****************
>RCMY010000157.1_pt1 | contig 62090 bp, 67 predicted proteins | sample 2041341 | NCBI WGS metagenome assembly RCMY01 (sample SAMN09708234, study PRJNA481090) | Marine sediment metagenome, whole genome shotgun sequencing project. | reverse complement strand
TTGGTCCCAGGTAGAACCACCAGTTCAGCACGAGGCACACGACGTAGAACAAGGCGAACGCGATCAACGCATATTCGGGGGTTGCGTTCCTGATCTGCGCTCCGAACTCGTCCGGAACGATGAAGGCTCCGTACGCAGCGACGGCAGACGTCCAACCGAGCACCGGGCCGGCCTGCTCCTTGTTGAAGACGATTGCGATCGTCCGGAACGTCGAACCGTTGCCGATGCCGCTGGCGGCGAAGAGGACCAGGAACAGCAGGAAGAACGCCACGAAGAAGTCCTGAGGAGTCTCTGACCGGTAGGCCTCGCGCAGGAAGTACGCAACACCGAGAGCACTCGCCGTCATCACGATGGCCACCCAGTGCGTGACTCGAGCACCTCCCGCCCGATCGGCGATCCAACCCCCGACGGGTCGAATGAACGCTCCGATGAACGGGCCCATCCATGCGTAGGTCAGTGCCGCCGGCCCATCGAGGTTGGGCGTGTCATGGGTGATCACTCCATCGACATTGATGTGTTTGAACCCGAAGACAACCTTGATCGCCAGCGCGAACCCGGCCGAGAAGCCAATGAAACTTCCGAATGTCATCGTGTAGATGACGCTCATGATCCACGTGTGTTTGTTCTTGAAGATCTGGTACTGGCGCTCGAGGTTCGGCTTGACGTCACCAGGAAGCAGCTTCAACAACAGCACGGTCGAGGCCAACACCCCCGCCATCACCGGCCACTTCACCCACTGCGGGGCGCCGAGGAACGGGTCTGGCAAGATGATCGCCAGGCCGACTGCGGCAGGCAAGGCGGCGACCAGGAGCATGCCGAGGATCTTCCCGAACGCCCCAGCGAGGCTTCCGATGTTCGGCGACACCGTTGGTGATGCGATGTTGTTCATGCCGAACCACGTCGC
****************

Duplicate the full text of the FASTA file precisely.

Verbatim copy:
>RCMY010000157.1_pt1 | contig 62090 bp, 67 predicted proteins | sample 2041341 | NCBI WGS metagenome assembly RCMY01 (sample SAMN09708234, study PRJNA481090) | Marine sediment metagenome, whole genome shotgun sequencing project. | reverse complement strand
TTGGTCCCAGGTAGAACCACCAGTTCAGCACGAGGCACACGACGTAGAACAAGGCGAACGCGATCAACGCATATTCGGGGGTTGCGTTCCTGATCTGCGCTCCGAACTCGTCCGGAACGATGAAGGCTCCGTACGCAGCGACGGCAGACGTCCAACCGAGCACCGGGCCGGCCTGCTCCTTGTTGAAGACGATTGCGATCGTCCGGAACGTCGAACCGTTGCCGATGCCGCTGGCGGCGAAGAGGACCAGGAACAGCAGGAAGAACGCCACGAAGAAGTCCTGAGGAGTCTCTGACCGGTAGGCCTCGCGCAGGAAGTACGCAACACCGAGAGCACTCGCCGTCATCACGATGGCCACCCAGTGCGTGACTCGAGCACCTCCCGCCCGATCGGCGATCCAACCCCCGACGGGTCGAATGAACGCTCCGATGAACGGGCCCATCCATGCGTAGGTCAGTGCCGCCGGCCCATCGAGGTTGGGCGTGTCATGGGTGATCACTCCATCGACATTGATGTGTTTGAACCCGAAGACAACCTTGATCGCCAGCGCGAACCCGGCCGAGAAGCCAATGAAACTTCCGAATGTCATCGTGTAGATGACGCTCATGATCCACGTGTGTTTGTTCTTGAAGATCTGGTACTGGCGCTCGAGGTTCGGCTTGACGTCACCAGGAAGCAGCTTCAACAACAGCACGGTCGAGGCCAACACCCCCGCCATCACCGGCCACTTCACCCACTGCGGGGCGCCGAGGAACGGGTCTGGCAAGATGATCGCCAGGCCGACTGCGGCAGGCAAGGCGGCGACCAGGAGCATGCCGAGGATCTTCCCGAACGCCCCAGCGAGGCTTCCGATGTTCGGCGACACCGTTGGTGATGCGATGTTGTTCATGCCGAACCACGTCGC